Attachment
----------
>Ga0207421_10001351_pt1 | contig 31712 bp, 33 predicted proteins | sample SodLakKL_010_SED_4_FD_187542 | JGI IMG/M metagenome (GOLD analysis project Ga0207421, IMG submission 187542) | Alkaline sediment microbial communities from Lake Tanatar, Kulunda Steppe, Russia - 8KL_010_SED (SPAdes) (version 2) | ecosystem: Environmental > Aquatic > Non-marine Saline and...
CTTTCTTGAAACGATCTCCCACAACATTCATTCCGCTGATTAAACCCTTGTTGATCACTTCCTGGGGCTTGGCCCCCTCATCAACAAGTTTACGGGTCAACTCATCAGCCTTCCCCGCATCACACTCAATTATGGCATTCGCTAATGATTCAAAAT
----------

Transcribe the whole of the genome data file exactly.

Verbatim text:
>Ga0207421_10001351_pt1 | contig 31712 bp, 33 predicted proteins | sample SodLakKL_010_SED_4_FD_187542 | JGI IMG/M metagenome (GOLD analysis project Ga0207421, IMG submission 187542) | Alkaline sediment microbial communities from Lake Tanatar, Kulunda Steppe, Russia - 8KL_010_SED (SPAdes) (version 2) | ecosystem: Environmental > Aquatic > Non-marine Saline and...
CTTTCTTGAAACGATCTCCCACAACATTCATTCCGCTGATTAAACCCTTGTTGATCACTTCCTGGGGCTTGGCCCCCTCATCAACAAGTTTACGGGTCAACTCATCAGCCTTCCCCGCATCACACTCAATTATGGCATTCGCTAATGATTCAAAAT